"The illustrations do not seem to have influenced manuscript illumination except for additional illustrated copies of Terence. The ninth-century Reims manuscript, Paris, BNF, Lat. 7899, has a full set of illustrations, while a Corbie copy has much cruder illustrations on the first eleven folios and spaces for further illustrations. Wright thinks both were copied from the lost exemplar. Adelricus was an accomplished artist, and presumably had a career. It may not be possible to explain why the court of Louis the Pious made such careful copies of late antique manuscripts, but it is important to recall that it did, and to envisage the possible resonances of such a response to non-Christian models. According to Thegan's biography Louis never raised his voice in laughter, and when the people laughed at scurri et mimi cum coraulis he did not smile. Paschasius Radbertus, in his memorial for Abbot Wala of Corbie, included a substantial passage from Terence, showing that he had studied the plays, as had Hincmar. The glosses in Vat. Lat. 3868 reveal that it was rapidly treated as a text to be studied, rather than simply a luxury book. Unfortunately Wright is silent on any evidence to be derived from these glosses, which are thought to be a Carolingian composition but which incorporate earlier material.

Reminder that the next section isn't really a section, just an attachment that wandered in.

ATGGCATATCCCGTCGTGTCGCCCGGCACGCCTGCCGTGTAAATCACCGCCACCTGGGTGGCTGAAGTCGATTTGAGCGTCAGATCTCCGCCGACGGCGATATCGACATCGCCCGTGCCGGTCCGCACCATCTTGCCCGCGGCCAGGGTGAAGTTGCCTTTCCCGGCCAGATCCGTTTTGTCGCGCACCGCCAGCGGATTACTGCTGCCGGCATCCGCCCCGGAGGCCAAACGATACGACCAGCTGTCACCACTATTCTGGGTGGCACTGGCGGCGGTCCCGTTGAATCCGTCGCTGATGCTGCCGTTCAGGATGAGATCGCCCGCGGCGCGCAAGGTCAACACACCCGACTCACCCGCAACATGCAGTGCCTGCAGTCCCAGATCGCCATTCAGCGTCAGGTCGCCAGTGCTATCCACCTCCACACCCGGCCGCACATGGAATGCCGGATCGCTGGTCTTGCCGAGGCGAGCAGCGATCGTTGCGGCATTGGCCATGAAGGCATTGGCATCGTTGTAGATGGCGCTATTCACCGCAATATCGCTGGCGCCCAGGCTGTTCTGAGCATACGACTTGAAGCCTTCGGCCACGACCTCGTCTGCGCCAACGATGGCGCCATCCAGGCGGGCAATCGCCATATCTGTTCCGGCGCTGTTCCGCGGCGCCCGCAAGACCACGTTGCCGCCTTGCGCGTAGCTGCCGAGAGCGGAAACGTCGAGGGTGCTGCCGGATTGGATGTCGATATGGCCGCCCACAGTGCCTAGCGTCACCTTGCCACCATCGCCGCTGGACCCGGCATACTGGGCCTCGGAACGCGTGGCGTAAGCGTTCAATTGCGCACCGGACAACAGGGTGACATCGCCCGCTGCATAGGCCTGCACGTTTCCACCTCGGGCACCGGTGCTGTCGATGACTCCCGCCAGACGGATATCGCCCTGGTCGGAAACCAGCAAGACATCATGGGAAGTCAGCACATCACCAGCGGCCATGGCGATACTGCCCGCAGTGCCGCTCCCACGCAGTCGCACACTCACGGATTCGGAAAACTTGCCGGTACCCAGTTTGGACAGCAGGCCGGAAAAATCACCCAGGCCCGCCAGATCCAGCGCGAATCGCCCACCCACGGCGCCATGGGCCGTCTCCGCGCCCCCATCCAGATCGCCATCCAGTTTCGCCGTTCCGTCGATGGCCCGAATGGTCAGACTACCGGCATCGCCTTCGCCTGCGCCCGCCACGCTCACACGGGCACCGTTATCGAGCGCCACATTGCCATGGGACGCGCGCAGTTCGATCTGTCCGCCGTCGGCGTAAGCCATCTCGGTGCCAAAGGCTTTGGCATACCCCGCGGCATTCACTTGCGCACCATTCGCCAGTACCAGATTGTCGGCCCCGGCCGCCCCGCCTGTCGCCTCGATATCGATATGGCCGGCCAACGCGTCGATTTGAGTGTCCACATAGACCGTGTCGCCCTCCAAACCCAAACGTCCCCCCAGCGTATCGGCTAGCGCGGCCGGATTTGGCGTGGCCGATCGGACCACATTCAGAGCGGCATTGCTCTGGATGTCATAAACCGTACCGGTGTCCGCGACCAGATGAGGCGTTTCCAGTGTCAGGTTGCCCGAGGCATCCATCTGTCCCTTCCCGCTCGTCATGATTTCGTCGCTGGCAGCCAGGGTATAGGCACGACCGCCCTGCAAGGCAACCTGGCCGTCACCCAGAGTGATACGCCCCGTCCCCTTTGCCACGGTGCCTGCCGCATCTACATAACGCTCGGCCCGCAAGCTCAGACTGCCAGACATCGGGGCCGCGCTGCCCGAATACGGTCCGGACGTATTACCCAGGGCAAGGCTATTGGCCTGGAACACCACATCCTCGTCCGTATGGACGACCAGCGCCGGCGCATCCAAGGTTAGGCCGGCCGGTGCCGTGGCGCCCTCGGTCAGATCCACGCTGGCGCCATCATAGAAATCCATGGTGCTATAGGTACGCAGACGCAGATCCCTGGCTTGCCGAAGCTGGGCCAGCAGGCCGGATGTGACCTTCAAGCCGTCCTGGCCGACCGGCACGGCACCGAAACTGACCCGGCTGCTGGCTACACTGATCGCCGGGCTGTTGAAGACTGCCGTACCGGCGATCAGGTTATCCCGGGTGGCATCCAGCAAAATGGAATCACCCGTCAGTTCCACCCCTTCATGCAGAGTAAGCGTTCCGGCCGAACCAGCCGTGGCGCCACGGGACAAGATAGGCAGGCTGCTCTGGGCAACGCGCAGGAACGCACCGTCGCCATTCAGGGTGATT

"The scribe Hrodgarius wrote a very distinctive capital ‘H’ with an elongated ascender on the right slanting upwards from the crossbar to trail over the following letter. Such a form of ‘H’ is also found in fifth-century manuscripts and was presumably copied from the exemplar. He used an ‘or’ ligature with a prominent ‘r’. His form of ‘a’ lacks any upper shaft, and the upper bow of ‘g’ is generally open. The ligatures ‘ri’ and ‘ro’ occur infrequently. So far his script has proved impossible to localize. It is worth noting that fifteen verses from the prologue to the Heautontimoroumenos were copied onto the first leaf of Paris, BNF, Lat. 2109 in a script which E.K. Rand described as ‘decent rustic capitals’. The manuscript, a copy of Eugippius' Excerpta, was copied at St Amand at the same time as Vat. Lat. 3868. So there probably was a capitalis exemplar at St Amand which may have been the manuscript Wright is trying to reconstruct.  

"Wright reconstructs an exemplar of some 220 folios, each with an illustration of a single scene, with the text copied in rustic capitals in 22 lines per page. In his stylistic parallels for the date of this exemplar he strangely makes no mention of the mosaics of Santa Maria Maggiore in Rome, which Byvanck discussed in detail, though they show many similar poses and gestures. The scenes on the Susanna crystal have groupings of figures not unlike the Terence illustrations. We are getting a clearer sense of how Carolingian artists imitated Roman models of sacred art. That they were equally moved by the superb quality of secular illustration should remind us that beauty, old and new, is always powerful enough to be loved and to transform. That the exemplar of the Vatican Terence was so challenging to a group of artists in the 820s may be the most important of the features that Wright has so carefully recovered for us" (review by David Ganz http://onlinelibrary.wiley.com/doi/10.1111/j.1468-, 0254.2009.00292_20.x/full, accessed 09-15-2010).